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#64
Sep28-10, 09:20 PM
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Quote Quote by Andy Resnick View Post
But again, why does a History major *need* to understand calculus-based Physics?
Because most of our public leaders have a liberal arts rather than a technical background. I want such people to have at least some inkling of the ever growing technical nature of the world that they are legislating or administering.

Because physics and chemistry without calculus are rote memorization of the worst kind, appearing to be a bunch of ad hoc rules that we nerdy scientists pulled out of an unnamed body orifice. Calculus suddenly makes all of those ad hoc rules make sense.

Calculus is not a torture device. It is a very simple, and very teachable, mathematical concept. With this simple concept, many different topics ranging from finance to population dynamics to planetary orbits becomes easier to understand. Calculus is not hard, at least not conceptually.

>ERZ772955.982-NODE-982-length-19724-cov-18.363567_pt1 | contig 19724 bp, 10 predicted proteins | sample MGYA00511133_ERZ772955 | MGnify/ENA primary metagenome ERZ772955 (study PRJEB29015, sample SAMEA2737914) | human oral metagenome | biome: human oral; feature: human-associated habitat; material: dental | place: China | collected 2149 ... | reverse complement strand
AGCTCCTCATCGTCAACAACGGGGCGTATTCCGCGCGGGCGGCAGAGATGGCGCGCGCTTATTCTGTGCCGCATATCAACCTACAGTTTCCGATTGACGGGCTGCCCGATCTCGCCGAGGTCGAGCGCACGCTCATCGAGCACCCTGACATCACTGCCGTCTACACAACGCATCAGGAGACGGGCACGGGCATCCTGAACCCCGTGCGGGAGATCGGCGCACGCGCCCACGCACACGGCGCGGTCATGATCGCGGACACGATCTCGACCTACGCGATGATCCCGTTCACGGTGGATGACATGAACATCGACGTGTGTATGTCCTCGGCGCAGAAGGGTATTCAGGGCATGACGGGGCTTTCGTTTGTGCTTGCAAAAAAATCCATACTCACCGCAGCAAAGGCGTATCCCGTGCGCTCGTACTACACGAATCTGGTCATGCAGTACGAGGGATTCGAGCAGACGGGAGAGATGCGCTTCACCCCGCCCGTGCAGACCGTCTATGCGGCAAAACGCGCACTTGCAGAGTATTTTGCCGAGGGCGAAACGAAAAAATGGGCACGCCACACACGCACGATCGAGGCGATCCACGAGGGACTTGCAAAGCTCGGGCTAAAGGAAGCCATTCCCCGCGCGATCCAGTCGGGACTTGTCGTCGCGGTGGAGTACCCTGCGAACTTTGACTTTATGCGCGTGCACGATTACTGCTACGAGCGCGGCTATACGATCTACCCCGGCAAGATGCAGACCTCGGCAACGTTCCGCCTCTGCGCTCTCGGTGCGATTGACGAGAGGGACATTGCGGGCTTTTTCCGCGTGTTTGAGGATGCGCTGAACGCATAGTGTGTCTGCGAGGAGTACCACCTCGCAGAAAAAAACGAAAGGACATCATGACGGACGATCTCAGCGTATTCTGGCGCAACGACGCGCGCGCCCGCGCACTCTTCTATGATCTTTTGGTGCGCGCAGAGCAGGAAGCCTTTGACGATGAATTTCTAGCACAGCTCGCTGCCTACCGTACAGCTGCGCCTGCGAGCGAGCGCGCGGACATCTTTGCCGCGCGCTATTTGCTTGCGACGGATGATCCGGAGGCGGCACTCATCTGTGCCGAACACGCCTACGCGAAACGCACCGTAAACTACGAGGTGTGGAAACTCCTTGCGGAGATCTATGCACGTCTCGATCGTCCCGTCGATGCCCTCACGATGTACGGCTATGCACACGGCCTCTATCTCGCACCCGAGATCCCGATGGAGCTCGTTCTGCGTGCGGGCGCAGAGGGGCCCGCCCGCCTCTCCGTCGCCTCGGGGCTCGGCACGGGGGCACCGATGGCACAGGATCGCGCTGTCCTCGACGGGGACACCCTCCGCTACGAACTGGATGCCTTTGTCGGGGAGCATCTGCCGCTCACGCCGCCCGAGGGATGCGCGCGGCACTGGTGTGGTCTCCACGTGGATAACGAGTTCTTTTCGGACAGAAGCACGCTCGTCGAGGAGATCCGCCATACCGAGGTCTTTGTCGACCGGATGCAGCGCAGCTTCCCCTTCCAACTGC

That said, many schools intentionally do turn the mainline calculus and introductory physics into torture devices. These are the canonical bust-out courses for the physical sciences and engineering. Because calculus and physics are useful in the life sciences, many schools also offer less intensive calculus and non-degree physics classes aimed at those students. These classes aren't really dumbed down versions; they just aren't intentionally made to be difficult. Those courses would also be appropriate for liberal arts majors. There is a difference between making a subject not so difficult and dumbing it down to the point of being meaningless.